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With criticism of the league's handling of Ray Rice's discipline still fresh, several people familiar with new deliberations told The Washington Post that the NFL is contemplating strengthening penalties for players who commit acts of domestic violence.
According to sources cited in its report, the Post said the new policy could set suspensions of four to six games without pay for a first offense and potentially a season-long ban for a second offense.
"We need to have stricter penalties," one person with knowledge of the league's deliberations told the Post. "I think you will see that. I believe the commissioner and others would like to see stricter penalties. We need to be more vigilant."
The changes, if implemented, would come in the wake of backlash the league and commissioner Roger Goodell received after announcing a two-game suspension for Rice late last month.
The Baltimore Ravens running back was arrested Feb. 15, after he allegedly struck then-fiancée Janay Palmer during an altercation at an Atlantic City hotel. Video surfaced online showing Rice dragging an apparently unconscious Palmer out of an elevator. The couple has since married.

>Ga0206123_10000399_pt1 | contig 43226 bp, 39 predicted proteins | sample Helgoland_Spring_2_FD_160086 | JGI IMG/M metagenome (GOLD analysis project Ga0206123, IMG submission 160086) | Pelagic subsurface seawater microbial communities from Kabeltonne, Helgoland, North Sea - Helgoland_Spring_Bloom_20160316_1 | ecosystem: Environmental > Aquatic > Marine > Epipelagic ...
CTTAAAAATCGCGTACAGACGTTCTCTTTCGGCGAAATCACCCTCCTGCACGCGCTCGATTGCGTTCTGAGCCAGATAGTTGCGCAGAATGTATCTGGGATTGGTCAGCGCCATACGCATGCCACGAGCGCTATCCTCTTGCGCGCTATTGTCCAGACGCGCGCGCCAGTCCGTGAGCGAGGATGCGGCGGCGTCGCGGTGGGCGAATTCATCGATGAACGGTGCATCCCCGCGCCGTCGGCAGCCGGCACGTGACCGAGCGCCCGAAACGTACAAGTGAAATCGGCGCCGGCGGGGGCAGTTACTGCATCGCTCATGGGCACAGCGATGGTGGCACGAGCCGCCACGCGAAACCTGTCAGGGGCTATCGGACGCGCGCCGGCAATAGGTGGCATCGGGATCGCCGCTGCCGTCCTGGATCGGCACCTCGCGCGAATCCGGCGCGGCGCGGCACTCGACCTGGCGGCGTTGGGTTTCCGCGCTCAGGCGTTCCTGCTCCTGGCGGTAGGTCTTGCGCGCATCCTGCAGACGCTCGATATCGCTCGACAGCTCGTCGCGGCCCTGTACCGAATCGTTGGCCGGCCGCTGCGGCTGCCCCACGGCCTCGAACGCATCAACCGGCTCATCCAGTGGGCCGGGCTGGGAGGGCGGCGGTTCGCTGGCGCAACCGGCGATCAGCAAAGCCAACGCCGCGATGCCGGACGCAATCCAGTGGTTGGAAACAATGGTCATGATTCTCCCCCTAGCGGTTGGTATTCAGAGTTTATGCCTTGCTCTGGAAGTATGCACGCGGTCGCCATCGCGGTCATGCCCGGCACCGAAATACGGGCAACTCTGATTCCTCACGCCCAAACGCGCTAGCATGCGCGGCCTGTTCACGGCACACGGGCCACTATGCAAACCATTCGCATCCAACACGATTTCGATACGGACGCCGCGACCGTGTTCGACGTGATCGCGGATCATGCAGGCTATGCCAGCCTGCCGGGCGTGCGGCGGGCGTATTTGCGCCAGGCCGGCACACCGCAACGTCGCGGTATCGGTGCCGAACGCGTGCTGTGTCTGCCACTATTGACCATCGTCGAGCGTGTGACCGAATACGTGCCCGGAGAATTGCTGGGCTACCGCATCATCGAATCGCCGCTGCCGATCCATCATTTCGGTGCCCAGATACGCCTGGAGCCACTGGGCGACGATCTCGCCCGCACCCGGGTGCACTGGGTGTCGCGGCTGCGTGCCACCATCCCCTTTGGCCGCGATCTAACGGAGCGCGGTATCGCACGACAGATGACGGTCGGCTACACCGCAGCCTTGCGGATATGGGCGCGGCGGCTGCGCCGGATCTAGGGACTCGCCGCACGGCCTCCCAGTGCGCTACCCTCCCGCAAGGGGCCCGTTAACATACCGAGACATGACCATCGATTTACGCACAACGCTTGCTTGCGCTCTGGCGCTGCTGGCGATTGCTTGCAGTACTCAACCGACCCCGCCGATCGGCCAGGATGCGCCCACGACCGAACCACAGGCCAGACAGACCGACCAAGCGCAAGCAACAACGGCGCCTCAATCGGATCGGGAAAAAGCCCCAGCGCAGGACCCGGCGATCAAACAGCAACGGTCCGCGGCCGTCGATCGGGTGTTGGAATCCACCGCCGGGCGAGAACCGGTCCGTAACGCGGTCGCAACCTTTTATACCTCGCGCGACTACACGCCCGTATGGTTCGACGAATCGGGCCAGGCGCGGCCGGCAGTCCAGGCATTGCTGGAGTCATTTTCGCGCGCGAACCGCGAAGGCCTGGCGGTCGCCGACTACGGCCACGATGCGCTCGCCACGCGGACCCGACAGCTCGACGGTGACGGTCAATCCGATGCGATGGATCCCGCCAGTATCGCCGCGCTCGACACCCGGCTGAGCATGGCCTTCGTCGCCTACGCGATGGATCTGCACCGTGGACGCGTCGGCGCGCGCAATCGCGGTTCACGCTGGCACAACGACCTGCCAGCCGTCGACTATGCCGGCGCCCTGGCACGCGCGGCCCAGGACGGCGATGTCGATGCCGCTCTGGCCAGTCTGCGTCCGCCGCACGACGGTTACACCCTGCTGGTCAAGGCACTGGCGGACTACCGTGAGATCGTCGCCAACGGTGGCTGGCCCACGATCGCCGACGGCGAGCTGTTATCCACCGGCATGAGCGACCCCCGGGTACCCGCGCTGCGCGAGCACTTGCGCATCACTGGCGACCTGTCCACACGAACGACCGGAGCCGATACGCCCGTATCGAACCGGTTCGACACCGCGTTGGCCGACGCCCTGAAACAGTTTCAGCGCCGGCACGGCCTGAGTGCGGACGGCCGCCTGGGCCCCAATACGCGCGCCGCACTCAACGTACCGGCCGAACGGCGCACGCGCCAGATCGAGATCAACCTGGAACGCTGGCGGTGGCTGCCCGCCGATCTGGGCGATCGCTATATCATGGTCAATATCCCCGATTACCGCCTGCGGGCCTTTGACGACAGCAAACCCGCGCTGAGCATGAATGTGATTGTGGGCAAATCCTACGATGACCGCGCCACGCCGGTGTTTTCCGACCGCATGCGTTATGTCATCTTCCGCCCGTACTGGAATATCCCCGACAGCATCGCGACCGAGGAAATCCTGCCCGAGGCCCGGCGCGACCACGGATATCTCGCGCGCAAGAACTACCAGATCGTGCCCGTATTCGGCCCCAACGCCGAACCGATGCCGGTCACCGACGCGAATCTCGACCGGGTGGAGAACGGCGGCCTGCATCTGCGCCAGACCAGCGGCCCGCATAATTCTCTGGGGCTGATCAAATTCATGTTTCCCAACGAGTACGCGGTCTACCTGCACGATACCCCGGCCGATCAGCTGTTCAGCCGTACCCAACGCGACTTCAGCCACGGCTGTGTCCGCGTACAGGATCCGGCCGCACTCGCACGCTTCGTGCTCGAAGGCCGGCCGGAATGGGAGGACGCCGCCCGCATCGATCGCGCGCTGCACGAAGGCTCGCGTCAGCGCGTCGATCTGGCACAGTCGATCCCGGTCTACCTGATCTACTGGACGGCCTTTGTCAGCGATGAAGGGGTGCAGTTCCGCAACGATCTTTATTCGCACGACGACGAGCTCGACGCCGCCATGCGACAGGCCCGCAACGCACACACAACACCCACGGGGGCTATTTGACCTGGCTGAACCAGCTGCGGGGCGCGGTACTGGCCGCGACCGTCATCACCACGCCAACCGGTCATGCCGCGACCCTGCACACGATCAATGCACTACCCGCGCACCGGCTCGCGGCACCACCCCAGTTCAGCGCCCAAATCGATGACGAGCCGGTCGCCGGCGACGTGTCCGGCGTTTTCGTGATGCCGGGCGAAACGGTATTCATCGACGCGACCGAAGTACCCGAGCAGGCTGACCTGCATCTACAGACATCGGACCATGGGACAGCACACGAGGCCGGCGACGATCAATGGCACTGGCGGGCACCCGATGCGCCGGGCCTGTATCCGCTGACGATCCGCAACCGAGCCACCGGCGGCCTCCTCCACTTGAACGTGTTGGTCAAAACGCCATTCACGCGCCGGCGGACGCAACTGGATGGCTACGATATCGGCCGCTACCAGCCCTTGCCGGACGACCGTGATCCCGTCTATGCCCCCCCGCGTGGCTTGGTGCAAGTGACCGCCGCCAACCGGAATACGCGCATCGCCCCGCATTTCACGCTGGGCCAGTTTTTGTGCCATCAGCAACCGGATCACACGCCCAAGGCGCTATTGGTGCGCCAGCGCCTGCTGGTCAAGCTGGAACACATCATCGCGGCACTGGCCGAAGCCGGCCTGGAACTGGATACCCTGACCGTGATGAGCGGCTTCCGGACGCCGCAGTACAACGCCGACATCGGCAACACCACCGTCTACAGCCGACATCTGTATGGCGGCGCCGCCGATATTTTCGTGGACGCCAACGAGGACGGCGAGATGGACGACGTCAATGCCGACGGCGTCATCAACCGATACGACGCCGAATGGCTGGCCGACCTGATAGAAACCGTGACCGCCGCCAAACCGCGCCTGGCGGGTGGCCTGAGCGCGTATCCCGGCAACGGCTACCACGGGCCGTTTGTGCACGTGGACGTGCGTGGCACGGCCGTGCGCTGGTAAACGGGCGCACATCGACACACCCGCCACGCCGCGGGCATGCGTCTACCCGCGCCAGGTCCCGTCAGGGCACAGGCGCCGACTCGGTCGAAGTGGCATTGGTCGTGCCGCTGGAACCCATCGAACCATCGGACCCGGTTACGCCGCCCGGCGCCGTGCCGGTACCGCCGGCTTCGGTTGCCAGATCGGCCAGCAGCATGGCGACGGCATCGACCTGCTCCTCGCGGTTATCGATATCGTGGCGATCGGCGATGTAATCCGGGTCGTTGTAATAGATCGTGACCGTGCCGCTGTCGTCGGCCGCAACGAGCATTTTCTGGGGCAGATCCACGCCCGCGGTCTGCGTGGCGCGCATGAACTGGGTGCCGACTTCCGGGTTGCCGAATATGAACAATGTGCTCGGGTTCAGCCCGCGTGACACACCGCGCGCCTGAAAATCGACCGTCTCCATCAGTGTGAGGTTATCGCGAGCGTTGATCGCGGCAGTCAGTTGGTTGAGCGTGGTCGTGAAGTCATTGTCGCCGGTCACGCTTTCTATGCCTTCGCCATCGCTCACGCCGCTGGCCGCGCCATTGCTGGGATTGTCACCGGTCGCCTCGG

Earlier this month, Goodell said that the league must remain consistent in its punishment and that Rice's suspension was in line with previous penalties under similar circumstances.
"We can't just make up the discipline," Goodell said during Hall of Fame weekend in Canton, Ohio. "It has to be consistent with other cases, and it was in this matter."
Goodell also fielded multiple questions about the widespread public reaction to the length of Rice's suspension, which has been criticized as lenient compared with other suspensions issued by the league for substance abuse and off-field incidents.
However, the source cited by the Post says the league's decision "to stick with precedent" from previous NFL disciplinary measures in determining the length of Rice's suspension perhaps did not go far enough.
"A lot of us were disturbed by what we saw" in the Rice case, the person told the Post. "I think you will see something in probably the next few weeks. A first offense could be four to six games, definitely more than two. A second offense might be a year."
Information from The Associated Press was used in this report.